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Molecular phylogenetic reconstruction, Figure S1. Phylogram of the best ML trees, Table S1. Isolation and accession numbers of sequences used in the phylogenetic analyses, Taxonomy (Rosellinia cf. akulovii L.E. Petrini (2013)), Figure S2. Rosellinia cf. akulovii (GUM 1633), Figure S3. Culture and anamorphic structures of Rosellinia spp. on OA, Taxonomy (Rosellinia corticium (Schwein.: Fr) Sacc., Syll. F. 1:253. 1882.), Taxonomy (Dematophora necatrix R. Hartig, Untersuch. Forstbot. Inst. München 3: 126. 1883.), Figure S4. Rosellinia corticium, Table S2. List of isolated secondary metabolite occurrence during screening experiments, Table S3. Minimal Inhibitory Concentration of selected compounds against a panel of microorganisms, Figure S5. HPLC-ESI-HR-MS data of rosellisteroid, Figure S6. 1H NMR spectrum (700 MHz, acetone-d6) of rosellisteroid (1), Figure S7. 13C NMR spectrum (175 MHz, acetone-d6) of rosellisteroid (1), Figure S8. HSQC NMR spectrum (700 MHz, acetone-d6) of rosellisteroid (1), Figure S9. COSY NMR spectrum (700 MHz, acetone-d6) of rosellisteroid (1), Figure S10. HMBC NMR spectrum (700 MHz, acetone-d6) of rosellisteroid (1), Figure S11. ROESY NMR spectrum (700 MHz, acetone-d6) of rosellisteroid (1), Figure S12. HPLC-ESI-HR-MS data of the cichorin derivative (2), Figure S13. 1H NMR spectrum (700 MHz, CHCl3-d) of the cichorin derivative (2), Figure S14. 13C NMR spectrum (175 MHz, CHCl3-d) of the cichorin derivative (2), Figure S15. HSQC NMR spectrum (700 MHz, CHCl3-d) of the cichorin derivative (2), Figure S16. COSY NMR spectrum (700 MHz, CHCl3-d) of the cichorin derivative (2), Figure S17. HMBC NMR spectrum (700 MHz, CHCl3-d) of the cichorin derivative (2), Figure S18. ROESY NMR spectrum (700 MHz, CHCl3-d) of the cichorin derivative (2), Figure S19. HPLC-ESI-HR-MS data of 2-formyl-5-(methoxymethyl)-1H-pyrrole-1-pentanoic acid (3), Figure S20. 1H NMR spectrum (700 MHz, CH3OH-d4) of 2-formyl-5-(methoxymethyl)-1H-pyrrole-1-pentanoic acid (3), Figure S21. 13C NMR spectrum (700 MHz, CH3OH-d4) of 2-formyl-5-(methoxymethyl)-1H-pyrrole-1-pentanoic acid (3), Figure S22. HSQC NMR spectrum (700 MHz, CH3OH-d4) of 2-formyl-5-(methoxymethyl)-1H-pyrrole-1-pentanoic acid (3), Figure S23. COSY NMR spectrum (700 MHz, CH3OH-d4) of 2-formyl-5-(methoxymethyl)-1H-pyrrole-1-pentanoic acid (3), Figure S24. HMBC NMR spectrum (700 MHz, CH3OH-d4) of 2-formyl-5-(methoxymethyl)-1H-pyrrole-1-pentanoic acid (3), Figure S25. HPLC-ESI-HR-MS data of xylarotide A (4), Figure S26. 1H NMR spectrum (500 MHz, CHCl3-d) of xylarotide A (4), Figure S27. HSQC NMR spectrum (500 MHz, CHCl3-d) of xylarotide A (4), Figure S28. HPLC-ESI-HR-MS data of nodulisporisteroid C (5), Figure S29. 1H NMR spectrum (700 MHz, CH3OH-d4) of nodulisporisteroid C (5), Figure S30. 13C NMR spectrum (175 MHz, CH3OH-d4) of nodulisporisteroid C (5), Figure S31. HPLC-ESI-HR-MS data of cytochalasin E (6), Figure S32. 1H NMR spectrum (500 MHz, acetone-d6) of cytochalasin E (6), Figure S33. 13C NMR spectrum (125 MHz, acetone-d6) of cytochalasin E (6), Figure S34. HPLC-ESI-HR-MS data of Δ6,12-cytochalasin E (7), Figure S35. 1H NMR spectrum (500 MHz, acetone-d6) of Δ6,12-cytochalasin E (7), Figure S36. 13C NMR spectrum (125 MHz, acetone-d6) of Δ6,12-cytochalasin E (7), Figure S37. HPLC-ESI-HR-MS data of cytochalasin K (8), Figure S38. 1H NMR spectrum (700 MHz, CH3OH-d4) of cytochalasin K (8), Figure S39. HMBC NMR spectrum (700 MHz, CH3OH-d4) of cytochalasin K (8), Figure S40. HPLC-ESI-HR-MS data of 5-carboxymellein (9), Figure S41. 1H NMR spectrum (700 MHz, CHCl3-d) of 5-carboxymellein (9), Figure S42. 1H NMR spectrum (175 MHz, CHCl3-d) of 5-carboxymellein (9), Figure S43. HPLC-ESI-HR-MS data of methylparaben (10), Figure S44. 1H NMR spectrum (500 MHz, CH3OH-d4) of methylparaben (10), Figure S45. 13C NMR spectrum (125 MHz, CH3OH-d4) of methylparaben (10), Figure S46. HPLC-ESI-HR-MS data of 4-hydroxybenzamide (11), Figure S47. 1H NMR spectrum (500 MHz, CH3OH-d4) of 4-hydroxybenzamide (11), Figure S48. 13C NMR spectrum (125 MHz, CH3OH-d4) of 4-hydroxybenzamide (11), Figure S49. HPLC-ESI-HR-MS data of 12, Figure S50. 1H NMR spectrum (700 MHz, acetone-d6) of 12, Figure S51. HMBC NMR spectrum (700 MHz, acetone-d6) of 12, Figure S52. HPLC-ESI-HR-MS data of 13, Figure S53. 1H NMR spectrum (700 MHz, acetone-d6) of 13, Figure S54. 13C NMR spectrum (175 MHz, acetone-d6) of 13, Figure S55. Marfey analysis of xylarotide A (4) derived d-FDVA, Figure S56. Authentic amino acids (d/l or dl mixtures) derived d-FDVA at 340 nm, Figure S57. Authentic amino acids (d/l or dl mixtures) derived l-FDVA at 340 nm, Figure S58. Authentic amino acids derived d-FDVA of l-allo-Ile (upper), mixtures of l-Ile and l-allo-Ile (middle), and l-Ile (bottom), Figure S59. Marfey analysis of xylarotide A derived d-FDVA on C4 column showing the presence of l-isoleucine, Table S4. Retention time of l or d authentic amino acid derived d-FDVA, Table S5. Retention time of l or d authentic amino acid derived l-FDVA, Figure S60. Key COSY (blue arrows), HMBC (green arrows) and ROESY correlations specifying the structures of 2 (left) and 3 (right), References to Table S1. (PDF 6.97 MB)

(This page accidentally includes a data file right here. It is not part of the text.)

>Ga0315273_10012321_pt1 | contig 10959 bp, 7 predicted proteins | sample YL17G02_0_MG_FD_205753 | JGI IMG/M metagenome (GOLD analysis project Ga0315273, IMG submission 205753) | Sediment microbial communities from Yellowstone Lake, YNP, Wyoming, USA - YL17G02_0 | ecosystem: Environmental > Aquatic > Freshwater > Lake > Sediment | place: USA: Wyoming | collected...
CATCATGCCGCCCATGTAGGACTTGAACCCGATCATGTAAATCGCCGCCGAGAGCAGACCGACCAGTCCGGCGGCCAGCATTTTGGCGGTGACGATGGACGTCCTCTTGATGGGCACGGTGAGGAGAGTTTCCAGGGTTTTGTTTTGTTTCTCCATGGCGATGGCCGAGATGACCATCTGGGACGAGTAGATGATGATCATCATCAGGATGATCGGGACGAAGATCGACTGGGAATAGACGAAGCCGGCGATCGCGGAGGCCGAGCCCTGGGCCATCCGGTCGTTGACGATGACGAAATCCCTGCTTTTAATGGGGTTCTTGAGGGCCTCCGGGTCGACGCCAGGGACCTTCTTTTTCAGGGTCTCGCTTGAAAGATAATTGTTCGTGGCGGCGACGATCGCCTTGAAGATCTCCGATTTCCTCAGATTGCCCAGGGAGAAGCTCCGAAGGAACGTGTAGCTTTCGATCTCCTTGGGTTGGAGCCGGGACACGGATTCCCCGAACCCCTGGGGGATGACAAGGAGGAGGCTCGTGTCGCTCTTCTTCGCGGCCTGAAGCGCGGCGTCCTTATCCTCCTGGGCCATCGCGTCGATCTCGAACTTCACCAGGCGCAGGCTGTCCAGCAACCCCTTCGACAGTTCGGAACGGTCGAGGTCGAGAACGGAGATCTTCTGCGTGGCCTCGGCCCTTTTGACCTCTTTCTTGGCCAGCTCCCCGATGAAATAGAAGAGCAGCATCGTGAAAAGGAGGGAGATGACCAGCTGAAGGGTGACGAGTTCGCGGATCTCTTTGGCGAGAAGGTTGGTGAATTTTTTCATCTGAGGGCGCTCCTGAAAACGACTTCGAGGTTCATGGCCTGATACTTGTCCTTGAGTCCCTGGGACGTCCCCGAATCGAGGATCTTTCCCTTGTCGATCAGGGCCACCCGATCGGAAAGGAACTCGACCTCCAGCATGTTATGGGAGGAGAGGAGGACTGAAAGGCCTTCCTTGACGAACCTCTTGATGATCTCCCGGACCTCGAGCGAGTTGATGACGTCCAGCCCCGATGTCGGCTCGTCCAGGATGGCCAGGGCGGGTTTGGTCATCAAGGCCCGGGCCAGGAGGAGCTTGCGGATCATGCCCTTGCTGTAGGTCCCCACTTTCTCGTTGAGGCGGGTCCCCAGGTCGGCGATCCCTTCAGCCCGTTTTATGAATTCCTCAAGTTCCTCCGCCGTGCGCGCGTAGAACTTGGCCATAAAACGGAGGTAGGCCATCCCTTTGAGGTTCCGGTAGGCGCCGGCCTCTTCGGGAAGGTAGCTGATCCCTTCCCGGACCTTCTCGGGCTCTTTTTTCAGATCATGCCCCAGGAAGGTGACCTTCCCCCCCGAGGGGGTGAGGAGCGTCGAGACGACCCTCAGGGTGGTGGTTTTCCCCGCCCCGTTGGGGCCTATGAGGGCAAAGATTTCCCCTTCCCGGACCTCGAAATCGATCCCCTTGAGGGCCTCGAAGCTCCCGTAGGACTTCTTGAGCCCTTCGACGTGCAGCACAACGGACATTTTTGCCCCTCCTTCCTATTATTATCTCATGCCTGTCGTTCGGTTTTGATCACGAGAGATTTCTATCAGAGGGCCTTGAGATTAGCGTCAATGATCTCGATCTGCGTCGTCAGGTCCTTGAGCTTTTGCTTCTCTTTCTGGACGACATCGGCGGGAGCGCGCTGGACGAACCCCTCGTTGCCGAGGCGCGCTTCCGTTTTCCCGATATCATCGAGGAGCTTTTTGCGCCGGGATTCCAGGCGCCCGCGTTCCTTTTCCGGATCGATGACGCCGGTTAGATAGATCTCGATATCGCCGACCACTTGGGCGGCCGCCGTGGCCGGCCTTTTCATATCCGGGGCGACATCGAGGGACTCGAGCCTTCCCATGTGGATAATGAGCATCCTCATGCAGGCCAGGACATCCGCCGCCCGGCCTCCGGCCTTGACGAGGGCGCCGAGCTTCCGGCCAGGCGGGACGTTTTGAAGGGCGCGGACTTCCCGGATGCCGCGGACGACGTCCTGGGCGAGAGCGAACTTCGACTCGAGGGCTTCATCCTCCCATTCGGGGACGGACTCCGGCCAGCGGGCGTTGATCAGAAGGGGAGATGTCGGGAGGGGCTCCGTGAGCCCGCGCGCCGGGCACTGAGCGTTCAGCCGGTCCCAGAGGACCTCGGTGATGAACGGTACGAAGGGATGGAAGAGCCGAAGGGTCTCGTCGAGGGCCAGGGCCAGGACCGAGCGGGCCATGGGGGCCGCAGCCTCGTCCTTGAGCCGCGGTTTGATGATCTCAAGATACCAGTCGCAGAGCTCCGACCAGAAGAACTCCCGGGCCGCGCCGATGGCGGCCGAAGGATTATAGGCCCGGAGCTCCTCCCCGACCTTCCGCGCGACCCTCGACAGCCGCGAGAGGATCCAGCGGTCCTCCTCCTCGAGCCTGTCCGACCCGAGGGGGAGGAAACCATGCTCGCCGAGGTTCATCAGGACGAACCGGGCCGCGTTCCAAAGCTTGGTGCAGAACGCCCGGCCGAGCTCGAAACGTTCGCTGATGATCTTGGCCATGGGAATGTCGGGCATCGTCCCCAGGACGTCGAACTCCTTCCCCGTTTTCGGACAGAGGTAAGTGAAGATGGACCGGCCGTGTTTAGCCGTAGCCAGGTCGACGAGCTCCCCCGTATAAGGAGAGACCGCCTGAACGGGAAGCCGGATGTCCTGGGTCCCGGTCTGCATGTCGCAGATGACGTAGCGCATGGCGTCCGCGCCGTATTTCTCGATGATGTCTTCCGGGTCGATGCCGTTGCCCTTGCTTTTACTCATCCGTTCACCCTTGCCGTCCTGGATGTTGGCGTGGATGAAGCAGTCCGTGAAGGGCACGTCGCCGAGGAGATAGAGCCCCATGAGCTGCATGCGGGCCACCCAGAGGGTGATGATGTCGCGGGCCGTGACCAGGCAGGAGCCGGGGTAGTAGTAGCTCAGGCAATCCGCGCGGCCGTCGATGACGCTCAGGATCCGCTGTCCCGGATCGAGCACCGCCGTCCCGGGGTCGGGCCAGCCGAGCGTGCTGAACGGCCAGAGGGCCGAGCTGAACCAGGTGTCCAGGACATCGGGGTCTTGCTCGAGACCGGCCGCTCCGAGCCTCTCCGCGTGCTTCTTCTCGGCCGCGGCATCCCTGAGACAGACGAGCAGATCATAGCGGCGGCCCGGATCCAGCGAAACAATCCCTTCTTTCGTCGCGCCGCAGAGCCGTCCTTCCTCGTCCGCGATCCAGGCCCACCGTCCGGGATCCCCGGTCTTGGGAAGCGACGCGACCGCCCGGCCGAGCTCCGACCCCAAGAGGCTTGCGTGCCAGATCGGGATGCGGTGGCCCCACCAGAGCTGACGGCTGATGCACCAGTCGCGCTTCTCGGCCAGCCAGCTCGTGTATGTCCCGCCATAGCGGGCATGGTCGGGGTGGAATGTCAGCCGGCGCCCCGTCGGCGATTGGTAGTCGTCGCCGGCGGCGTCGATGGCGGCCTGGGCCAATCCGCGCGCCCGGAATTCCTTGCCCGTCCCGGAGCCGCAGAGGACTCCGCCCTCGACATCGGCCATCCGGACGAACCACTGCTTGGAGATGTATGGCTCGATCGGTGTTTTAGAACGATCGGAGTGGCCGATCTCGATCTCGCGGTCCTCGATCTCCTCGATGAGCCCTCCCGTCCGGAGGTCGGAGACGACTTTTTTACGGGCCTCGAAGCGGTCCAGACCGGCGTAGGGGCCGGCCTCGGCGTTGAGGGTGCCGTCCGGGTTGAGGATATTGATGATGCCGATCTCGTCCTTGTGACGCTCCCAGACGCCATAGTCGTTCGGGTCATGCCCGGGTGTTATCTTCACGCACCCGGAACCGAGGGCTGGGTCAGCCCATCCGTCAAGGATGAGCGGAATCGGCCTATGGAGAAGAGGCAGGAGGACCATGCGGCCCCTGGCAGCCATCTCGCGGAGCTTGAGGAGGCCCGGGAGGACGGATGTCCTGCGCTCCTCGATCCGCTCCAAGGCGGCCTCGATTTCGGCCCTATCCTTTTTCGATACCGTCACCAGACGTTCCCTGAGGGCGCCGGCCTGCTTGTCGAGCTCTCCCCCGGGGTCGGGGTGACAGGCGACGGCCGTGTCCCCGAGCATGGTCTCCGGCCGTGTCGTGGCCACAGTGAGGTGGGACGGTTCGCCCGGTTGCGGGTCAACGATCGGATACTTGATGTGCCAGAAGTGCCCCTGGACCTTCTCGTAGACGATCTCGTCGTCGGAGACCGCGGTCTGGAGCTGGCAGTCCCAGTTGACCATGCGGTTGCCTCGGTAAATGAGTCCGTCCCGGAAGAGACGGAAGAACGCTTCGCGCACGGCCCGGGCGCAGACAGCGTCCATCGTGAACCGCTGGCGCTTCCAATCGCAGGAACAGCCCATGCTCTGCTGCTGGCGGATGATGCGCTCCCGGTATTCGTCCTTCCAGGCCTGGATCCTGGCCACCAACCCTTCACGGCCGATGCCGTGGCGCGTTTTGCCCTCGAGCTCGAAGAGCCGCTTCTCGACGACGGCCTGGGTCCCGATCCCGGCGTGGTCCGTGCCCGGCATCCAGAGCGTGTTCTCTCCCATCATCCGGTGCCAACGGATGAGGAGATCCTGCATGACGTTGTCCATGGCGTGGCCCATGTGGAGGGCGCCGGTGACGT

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Pourmoghaddam, M.J., Ekiz, G., Lambert, C. et al. Studies on the secondary metabolism of Rosellinia and Dematophora strains (Xylariaceae) from Iran. Mycol Progress 21, 65 (2022). https://doi.org/10.1007/s11557-022-01816-x
- Cytochalasin E
- Biological activities